This makes SOAP APIs better suited for an organization’s internal data management. For example, an enterprise may offer an outward-facing REST API, exposing its application to clients through an API gateway. Behind the gateway, traffic is routed through the enterprise’s internal network using a SOAP API. This allows the business to present a predictable, accessible, and lightweight interface for public use while retaining an internal API tailored to their business logic.
And, because the API gateway handles basic security, the enterprise has more flexibility to implement custom SOAP interfaces and zero-trust security on their internal network in other ways.
An event-driven architecture using an asynchronous approach lets you isolate processes using workers and complete requests without slowing down the application. A framework like Node.js, for example, is designed around splitting apart and handing off functionality to be independently executed by worker processes, which return to the primary process whenever they finish.
You can even build on the strengths of an asynchronous architecture by using a lightweight protocol like gRPC, which transmits data in a binary format and supports rich error codes. This lets you create a low-latency distributed back end with robust logging capabilities.
Build the best API for your business.
The benefits of thoughtfully designed API architectures are difficult to overstate: They enable a more agile business that can operate as a collection of smaller, product-oriented teams. This allows developers and IT operators to rapidly and reliably deliver and maintain robust software with less overhead and downtime.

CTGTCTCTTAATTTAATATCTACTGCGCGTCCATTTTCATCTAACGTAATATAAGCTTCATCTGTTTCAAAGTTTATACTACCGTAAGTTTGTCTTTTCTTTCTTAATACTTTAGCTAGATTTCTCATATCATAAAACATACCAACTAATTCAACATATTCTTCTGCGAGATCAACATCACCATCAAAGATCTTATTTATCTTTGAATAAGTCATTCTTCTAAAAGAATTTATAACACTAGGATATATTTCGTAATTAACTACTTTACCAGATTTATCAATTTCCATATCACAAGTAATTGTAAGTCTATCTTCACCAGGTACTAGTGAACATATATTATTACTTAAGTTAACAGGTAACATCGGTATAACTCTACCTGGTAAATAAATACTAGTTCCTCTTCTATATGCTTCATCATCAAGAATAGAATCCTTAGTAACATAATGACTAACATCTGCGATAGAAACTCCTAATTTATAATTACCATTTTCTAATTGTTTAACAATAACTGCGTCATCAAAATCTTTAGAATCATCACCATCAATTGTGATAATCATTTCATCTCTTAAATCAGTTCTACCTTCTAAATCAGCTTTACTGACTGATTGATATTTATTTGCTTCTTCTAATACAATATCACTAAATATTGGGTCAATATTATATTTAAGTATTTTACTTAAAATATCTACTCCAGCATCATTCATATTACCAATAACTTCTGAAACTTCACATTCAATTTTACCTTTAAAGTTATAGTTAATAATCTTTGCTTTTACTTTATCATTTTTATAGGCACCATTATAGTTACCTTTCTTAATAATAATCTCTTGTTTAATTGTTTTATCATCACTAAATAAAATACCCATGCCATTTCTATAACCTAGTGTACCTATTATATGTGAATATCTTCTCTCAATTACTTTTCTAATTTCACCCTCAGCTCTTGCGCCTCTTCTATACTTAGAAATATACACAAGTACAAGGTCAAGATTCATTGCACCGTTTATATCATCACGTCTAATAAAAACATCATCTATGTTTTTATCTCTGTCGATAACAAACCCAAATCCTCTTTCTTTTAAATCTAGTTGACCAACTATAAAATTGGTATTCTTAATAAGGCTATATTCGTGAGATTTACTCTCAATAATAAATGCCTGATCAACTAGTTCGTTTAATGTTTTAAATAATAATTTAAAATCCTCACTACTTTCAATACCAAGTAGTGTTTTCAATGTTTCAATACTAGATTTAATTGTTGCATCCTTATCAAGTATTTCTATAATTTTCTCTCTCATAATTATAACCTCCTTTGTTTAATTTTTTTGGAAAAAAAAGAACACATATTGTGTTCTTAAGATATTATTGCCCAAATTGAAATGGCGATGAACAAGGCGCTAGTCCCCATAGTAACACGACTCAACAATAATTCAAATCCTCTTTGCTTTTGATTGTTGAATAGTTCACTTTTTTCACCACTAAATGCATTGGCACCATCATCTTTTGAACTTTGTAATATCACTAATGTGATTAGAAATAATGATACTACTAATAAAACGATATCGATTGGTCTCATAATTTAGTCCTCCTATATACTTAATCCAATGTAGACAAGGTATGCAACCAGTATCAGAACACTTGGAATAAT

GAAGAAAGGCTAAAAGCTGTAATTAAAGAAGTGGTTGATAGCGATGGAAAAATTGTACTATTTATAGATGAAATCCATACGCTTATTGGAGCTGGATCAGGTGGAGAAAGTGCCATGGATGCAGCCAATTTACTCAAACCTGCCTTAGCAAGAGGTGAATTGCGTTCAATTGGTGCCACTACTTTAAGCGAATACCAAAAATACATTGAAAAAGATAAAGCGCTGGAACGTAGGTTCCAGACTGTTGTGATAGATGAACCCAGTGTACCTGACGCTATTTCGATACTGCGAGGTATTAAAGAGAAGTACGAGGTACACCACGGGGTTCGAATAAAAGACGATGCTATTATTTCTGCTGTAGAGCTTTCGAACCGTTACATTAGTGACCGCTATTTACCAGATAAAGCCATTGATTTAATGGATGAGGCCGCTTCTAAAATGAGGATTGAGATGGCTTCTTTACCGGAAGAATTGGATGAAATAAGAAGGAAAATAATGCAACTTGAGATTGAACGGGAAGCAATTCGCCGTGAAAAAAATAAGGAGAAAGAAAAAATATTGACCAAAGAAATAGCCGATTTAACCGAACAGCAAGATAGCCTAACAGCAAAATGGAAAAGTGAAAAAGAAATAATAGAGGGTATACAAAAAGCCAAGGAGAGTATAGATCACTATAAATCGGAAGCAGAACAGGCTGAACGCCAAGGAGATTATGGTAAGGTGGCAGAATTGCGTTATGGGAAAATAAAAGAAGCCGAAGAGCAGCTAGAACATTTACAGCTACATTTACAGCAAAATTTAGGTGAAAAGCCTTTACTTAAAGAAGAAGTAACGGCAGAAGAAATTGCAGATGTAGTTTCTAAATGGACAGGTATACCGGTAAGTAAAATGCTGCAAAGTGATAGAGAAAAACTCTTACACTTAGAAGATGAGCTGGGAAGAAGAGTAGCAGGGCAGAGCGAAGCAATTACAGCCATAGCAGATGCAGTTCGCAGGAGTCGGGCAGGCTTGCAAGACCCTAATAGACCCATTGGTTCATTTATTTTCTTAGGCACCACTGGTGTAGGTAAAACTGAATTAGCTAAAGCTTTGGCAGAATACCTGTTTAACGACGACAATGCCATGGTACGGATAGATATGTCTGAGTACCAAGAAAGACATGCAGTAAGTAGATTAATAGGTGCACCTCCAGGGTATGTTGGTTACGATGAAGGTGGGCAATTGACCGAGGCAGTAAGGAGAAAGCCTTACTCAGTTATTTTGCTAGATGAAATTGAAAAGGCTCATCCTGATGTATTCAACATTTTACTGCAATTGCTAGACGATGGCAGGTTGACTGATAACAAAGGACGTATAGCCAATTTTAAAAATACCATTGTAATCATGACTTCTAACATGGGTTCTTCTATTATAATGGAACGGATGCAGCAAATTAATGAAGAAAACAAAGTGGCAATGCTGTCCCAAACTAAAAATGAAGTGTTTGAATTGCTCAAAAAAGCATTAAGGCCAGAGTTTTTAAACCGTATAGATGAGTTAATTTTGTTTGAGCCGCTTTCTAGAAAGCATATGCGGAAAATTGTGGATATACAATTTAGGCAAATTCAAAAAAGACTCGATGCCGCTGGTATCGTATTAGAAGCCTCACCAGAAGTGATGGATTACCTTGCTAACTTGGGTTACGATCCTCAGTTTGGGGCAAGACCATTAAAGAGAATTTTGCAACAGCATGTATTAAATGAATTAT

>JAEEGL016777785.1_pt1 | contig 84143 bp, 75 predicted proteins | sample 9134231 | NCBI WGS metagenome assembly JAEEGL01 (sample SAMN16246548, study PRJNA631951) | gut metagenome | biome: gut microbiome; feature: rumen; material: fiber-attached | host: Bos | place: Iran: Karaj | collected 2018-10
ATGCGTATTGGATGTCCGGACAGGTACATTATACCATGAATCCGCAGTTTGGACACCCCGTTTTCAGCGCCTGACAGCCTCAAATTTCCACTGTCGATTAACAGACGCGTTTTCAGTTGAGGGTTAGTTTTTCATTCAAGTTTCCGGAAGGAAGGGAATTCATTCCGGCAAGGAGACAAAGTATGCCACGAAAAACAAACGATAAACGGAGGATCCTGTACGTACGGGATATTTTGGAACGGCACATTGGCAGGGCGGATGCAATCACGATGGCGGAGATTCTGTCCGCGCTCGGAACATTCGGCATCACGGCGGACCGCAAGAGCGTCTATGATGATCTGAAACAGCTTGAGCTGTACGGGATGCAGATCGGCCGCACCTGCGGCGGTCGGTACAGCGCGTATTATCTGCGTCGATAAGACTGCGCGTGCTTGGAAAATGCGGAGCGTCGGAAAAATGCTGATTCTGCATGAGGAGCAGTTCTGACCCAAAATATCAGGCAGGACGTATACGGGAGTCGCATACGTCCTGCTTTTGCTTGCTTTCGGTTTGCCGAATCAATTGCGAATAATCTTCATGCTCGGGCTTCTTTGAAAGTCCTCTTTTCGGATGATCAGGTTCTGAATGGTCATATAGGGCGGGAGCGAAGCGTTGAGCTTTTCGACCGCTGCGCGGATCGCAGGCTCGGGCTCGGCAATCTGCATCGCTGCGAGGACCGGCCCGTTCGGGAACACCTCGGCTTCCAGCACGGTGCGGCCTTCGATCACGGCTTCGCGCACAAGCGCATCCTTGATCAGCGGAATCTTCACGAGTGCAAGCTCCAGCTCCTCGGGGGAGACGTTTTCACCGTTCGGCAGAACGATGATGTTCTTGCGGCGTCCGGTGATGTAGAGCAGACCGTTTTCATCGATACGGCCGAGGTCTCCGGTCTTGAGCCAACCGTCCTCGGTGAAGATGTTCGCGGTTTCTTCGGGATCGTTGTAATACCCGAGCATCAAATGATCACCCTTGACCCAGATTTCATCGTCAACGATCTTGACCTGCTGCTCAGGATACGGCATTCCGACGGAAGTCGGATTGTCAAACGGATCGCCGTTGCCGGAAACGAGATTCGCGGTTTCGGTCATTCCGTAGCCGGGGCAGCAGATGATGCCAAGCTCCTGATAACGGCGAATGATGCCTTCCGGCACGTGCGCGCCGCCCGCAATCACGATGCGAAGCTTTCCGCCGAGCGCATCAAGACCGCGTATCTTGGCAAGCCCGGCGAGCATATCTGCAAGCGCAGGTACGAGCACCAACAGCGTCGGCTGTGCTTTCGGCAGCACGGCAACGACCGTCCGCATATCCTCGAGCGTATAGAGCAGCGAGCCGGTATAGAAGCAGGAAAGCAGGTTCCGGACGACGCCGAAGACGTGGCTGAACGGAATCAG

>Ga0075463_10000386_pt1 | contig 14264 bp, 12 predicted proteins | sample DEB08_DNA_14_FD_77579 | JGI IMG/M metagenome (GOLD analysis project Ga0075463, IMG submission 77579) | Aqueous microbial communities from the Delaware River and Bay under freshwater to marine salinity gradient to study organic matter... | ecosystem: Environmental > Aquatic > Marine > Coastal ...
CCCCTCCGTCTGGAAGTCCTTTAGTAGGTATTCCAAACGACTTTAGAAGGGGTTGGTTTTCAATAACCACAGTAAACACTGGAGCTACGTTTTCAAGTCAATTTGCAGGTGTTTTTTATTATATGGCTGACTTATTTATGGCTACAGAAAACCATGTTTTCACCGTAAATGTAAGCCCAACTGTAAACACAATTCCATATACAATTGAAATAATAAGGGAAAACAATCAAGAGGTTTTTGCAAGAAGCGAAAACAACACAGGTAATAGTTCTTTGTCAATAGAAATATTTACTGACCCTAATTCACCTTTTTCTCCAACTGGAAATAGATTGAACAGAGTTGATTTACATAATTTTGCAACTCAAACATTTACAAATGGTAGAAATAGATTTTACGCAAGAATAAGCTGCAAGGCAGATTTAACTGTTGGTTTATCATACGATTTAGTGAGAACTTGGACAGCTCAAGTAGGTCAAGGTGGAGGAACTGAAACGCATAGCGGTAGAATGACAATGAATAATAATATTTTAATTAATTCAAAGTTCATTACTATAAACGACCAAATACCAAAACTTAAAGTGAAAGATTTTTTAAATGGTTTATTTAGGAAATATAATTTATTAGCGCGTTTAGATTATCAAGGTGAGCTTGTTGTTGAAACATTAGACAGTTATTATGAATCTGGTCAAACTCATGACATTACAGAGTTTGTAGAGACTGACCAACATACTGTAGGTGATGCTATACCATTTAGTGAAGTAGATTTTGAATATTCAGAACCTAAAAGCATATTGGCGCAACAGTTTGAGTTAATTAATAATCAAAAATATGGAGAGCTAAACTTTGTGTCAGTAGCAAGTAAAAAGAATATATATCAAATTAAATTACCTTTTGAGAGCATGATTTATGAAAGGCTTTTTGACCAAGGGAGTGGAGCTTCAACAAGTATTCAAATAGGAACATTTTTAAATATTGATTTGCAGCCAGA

An application designed around its API does more than meet the functional requirements of its users. It also presents an easy-to-manage back end for your developers and service teams. The result is an application providing its users agile, secure, predictable, and fine-grained access to the resources they need. Additionally, comprehensive logging and analytics also simplify auditing and remediation if an attacker overcomes your security measures — which are often best implemented in an API gateway.
When creating a new application, designing an API architecture should be one of your first considerations — well before you start writing the application code. Selecting the right API type and architectural components ensures you’ll be able to provide a service that scales with your success and provides enough analytics to get the most value from your investment.